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Empowering prevention and control of diseases

The World Health Organisation (WHO) has released its list of threats to global health in 2019. Making the top 10 is noncommunicable diseases, such as diabetes, cancer and heart disease. These conditions are collectively responsible for over 70% of all deaths worldwide.

WHO also predicts that the world will face another influenza pandemic. Effective and equitable access to diagnostics, vaccines and antivirals (treatments) is vital, especially in developing countries.

10 threats to global health in 2019

Antimicrobial resistance – the ability of bacteria, parasites, viruses and fungi to resist antibiotics continues to be one of the biggest threats to global health, food security, and development.  To combat this, the healthcare industry must invest in research and development of new antibiotics, vaccines, diagnostics and other tools.

Ebola and other high-threat pathogens are on the list for concern. Ebola is on WHO’s watchlist for priority research and development along with several other haemorrhagic fevers, Zika, Nipah, Middle East respiratory syndrome coronavirus (MERS-CoV) and Severe Acute Respiratory Syndrome (SARS) and disease X, which represents the need to prepare for an unknown pathogen that could cause a serious epidemic.

YES alumni have considered major technological breakthroughs to improve world health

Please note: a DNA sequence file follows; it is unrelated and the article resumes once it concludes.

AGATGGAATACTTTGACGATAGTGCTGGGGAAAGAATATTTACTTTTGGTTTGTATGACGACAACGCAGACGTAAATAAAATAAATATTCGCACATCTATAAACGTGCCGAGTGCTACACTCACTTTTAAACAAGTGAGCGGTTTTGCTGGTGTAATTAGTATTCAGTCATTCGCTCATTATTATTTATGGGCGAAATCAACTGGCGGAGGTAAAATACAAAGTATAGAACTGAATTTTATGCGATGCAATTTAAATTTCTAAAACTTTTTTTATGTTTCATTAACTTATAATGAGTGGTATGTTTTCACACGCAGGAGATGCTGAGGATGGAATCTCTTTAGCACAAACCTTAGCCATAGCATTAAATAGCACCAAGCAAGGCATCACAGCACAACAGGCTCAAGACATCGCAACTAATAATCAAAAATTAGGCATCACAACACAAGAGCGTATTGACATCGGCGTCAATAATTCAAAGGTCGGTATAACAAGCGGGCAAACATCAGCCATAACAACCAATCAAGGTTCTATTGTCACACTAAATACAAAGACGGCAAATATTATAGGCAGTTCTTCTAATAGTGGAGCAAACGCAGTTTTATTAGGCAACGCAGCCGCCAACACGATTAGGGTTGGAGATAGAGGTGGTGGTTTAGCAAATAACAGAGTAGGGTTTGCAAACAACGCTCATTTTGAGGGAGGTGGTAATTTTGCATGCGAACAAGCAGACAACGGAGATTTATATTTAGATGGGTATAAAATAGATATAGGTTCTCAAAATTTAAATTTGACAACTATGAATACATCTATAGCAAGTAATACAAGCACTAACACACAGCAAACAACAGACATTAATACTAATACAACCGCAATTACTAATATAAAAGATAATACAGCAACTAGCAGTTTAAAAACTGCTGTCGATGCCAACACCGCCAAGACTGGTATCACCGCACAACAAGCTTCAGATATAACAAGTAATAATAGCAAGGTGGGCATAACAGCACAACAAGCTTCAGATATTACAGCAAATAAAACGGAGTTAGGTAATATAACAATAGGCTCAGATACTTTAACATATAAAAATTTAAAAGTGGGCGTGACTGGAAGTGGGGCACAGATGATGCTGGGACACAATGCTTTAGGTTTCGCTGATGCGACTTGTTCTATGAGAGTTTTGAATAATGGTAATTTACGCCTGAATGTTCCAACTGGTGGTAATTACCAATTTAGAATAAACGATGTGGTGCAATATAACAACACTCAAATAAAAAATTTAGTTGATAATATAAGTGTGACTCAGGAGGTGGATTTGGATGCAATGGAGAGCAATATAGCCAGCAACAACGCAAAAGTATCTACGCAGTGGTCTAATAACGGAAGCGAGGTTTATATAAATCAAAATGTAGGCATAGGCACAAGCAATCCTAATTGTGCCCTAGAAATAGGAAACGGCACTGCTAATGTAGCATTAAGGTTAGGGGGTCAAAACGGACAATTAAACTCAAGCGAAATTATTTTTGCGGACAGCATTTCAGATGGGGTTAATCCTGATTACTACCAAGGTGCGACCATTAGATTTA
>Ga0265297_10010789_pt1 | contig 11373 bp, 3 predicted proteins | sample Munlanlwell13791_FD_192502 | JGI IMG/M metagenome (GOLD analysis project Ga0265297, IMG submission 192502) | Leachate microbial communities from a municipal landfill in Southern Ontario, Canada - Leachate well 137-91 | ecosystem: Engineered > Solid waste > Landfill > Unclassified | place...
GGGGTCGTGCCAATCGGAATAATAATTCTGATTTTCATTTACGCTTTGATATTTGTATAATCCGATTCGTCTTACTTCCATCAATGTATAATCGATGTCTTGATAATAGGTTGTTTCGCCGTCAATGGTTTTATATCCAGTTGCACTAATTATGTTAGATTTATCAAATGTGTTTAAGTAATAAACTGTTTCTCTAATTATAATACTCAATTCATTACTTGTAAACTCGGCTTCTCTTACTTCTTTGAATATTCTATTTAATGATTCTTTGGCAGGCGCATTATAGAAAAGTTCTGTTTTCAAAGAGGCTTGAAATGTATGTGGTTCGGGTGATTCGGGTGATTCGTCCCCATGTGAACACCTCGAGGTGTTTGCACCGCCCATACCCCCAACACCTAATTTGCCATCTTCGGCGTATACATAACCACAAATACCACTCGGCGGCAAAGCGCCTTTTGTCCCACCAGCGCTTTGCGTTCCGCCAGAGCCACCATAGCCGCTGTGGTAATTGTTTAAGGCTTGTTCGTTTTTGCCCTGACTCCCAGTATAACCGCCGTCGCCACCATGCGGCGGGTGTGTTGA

CryoThaw (University of East Anglia) presented a solution that allows hearts to be cryopreserved and reanimated back to a viable state. Allowing for extended storage times and improved post-transplantation outcomes.

Gexoderm (Queen Mary, University of London) formulated a gel containing antibacterial agents and natural proteins which accelerates wound healing.

Global Diagnostic Solutions (Queen Mary University of London) invented a novel non-invasive diagnostic test to detect global infectious diseases. Their primary product detecting malaria and monitoring outbreaks.

Health & Co (University of Sheffield) discovered a small molecule capable of inhibiting sperm motility without reducing testosterone, applied to be used as a male contraceptive method.

Mind-Tech Ltd (University of East Anglia) developed a diagnosis kit for depression. Using saliva samples the kit gives an instant and accurate diagnosis, abolishing stigma and making depression biologically visible.

Phycosol (University of Cambridge) developed a sunscreen compound sustainably derived from algae giving 5 days’ protection against the sun with a single application.

Radical thinking when engaging in YES19

At the Biomedical workshop, hosted by GSK &  Stevenage Bioscience Catalyst, teams of entrepreneurial scientists and engineers will be working towards solving some of the world’s greatest health challenges by thinking outside the box about:

  • diagnostic tests
  • medical devices
  • drug delivery
  • drug discovery
  • healthy ageing
  • new tools for therapies
Find out more
about #YES19

Young Entrepreneurs Scheme

  • Haydn Green Institute for Innovation and Entrepreneurship
  • Nottingham University Business School
  • Jubilee Campus
  • Nottingham, NG8 1BB